Only 39 Percent of Mental Health Providers Taking TRICARE Prime Patients
More than six in ten private mental health care providers won’t take TRICARE patients, according to a newly-released study from the United States Government Accountability Office.
While the access problems for TRICARE members was most acute for mental health care, the survey found that more than one non-enrolled TRICARE beneficiary in three had trouble finding a care provider in TRICARE Prime service areas, which have civilian provider networks. Additionally, TRICARE Prime members rated their satisfaction level with their health care provided via TRICARE even lower than Medicare Fee-for-Service beneficiaries.
The term “non-enrolled beneficiaries” refers to beneficiaries who are not enrolled in TRICARE Prime and who use the TRICARE Standard or Extra options, or TRICARE Reserve Select (TRS).
Among the GAO’s findings:
- 25 percent of non-enrolled beneficiaries experienced problems finding a civilian primary care provider;
- 25 percent of non-enrolled beneficiaries experienced problems finding a civilian specialty care provider.
- 28 percent experienced problems accessing a civilian mental health care provider.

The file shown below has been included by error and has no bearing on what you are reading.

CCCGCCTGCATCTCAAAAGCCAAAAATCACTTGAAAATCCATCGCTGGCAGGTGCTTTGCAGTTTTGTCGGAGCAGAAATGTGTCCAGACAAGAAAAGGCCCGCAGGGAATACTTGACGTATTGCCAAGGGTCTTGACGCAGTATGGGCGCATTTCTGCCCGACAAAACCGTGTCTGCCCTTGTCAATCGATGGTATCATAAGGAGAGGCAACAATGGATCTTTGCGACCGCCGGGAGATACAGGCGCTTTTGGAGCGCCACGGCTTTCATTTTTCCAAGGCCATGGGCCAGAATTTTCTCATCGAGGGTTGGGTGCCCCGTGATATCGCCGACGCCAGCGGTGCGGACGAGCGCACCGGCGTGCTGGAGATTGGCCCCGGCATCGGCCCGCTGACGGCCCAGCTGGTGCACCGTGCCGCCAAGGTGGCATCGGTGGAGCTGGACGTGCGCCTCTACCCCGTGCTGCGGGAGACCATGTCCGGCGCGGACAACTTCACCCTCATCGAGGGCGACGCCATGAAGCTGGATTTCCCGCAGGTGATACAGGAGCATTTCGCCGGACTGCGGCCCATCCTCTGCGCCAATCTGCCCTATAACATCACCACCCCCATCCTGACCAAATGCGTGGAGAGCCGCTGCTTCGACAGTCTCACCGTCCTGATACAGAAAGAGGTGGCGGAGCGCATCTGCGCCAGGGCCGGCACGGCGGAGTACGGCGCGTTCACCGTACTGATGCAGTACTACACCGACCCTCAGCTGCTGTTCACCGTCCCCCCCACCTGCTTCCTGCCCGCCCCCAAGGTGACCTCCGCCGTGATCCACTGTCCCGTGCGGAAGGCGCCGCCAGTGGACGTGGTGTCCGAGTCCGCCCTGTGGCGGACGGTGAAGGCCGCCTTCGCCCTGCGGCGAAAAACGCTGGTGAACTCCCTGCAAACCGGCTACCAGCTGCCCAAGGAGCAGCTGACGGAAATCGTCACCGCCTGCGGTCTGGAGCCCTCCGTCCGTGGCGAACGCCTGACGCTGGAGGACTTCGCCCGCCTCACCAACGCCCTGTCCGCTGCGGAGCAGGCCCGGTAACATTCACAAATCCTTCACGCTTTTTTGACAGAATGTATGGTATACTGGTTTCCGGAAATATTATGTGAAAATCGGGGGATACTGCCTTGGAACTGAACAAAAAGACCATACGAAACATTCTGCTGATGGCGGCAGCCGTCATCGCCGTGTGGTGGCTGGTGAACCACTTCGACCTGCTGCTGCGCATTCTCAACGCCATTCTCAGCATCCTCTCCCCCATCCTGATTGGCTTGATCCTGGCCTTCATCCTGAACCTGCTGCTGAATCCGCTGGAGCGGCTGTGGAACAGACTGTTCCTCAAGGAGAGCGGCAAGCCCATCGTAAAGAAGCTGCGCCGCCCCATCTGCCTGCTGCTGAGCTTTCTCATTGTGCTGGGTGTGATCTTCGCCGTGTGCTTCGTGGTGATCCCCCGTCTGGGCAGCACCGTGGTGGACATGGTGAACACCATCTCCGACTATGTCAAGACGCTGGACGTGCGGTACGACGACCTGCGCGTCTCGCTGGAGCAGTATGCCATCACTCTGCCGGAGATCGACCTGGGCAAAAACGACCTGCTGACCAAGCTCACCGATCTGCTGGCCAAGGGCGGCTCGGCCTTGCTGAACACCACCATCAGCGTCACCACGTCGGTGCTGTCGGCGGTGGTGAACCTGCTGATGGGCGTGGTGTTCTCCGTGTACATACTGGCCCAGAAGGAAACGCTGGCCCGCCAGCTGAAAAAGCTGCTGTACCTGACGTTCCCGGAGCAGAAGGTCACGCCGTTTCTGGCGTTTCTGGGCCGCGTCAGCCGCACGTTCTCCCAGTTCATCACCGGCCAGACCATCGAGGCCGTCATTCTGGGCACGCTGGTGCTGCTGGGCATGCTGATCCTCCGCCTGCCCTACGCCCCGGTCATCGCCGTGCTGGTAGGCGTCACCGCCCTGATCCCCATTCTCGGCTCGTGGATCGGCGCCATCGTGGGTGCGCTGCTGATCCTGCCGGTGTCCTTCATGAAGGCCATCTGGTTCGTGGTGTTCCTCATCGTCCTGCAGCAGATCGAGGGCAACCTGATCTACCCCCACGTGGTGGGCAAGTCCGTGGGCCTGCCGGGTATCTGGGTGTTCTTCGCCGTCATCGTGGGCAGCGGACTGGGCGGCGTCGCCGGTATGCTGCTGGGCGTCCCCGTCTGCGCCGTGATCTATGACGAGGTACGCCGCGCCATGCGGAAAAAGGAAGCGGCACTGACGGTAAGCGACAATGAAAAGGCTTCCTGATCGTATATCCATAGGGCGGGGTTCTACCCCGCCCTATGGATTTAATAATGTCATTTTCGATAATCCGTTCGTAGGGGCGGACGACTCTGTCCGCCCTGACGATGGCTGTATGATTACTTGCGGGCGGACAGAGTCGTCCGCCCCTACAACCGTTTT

The top reasons that non-enrolled beneficiaries got turned away or had difficulty accessing care include:
- Doctors not taking TRICARE payments
- Doctors not taking new TRICARE patients
- Travel distance was too great
- Doctors not taking any new patients
- The wait for an appointment was too long
21 percent of respondents answered “other.”
According to the GAO, mental health providers were much more likely than other kinds of care providers to report that they had never heard of TRICARE or didn’t understand what it was. Specifically, 30 percent of mental health professionals report never having heard of TRICARE, compared with between 6 percent of primary care providers and 9 percent of specialists.
Nationwide, the study found that even though 82 percent of civilian health care providers are aware of TRICARE, only 58 percent of them are taking on new TRICARE patients. In contrast, 86 percent of care providers take new Medicare patients, and 72 percent take on new Medicaid patients.
14 percent of health care providers who don’t take TRICARE cited problems with reimbursement as the reason. Another 10 percent of respondents cited insurance image problems or issues with TRICARE in the past. 8 percent report that TRICARE does not cover their specialty. Specialists were more likely to report that they weren’t taking TRICARE because of reimbursement issues than primary care providers. Primary care providers were more likely to report that they weren’t taking on any new patients – which could point to a larger problem with a shortage of primary care physicians.
Overall TRICARE acceptance levels have declined from 76 percent in 2005-2007, the last time the GAO conducted this survey, to the end of 2008-2011, which is the period covered in the study.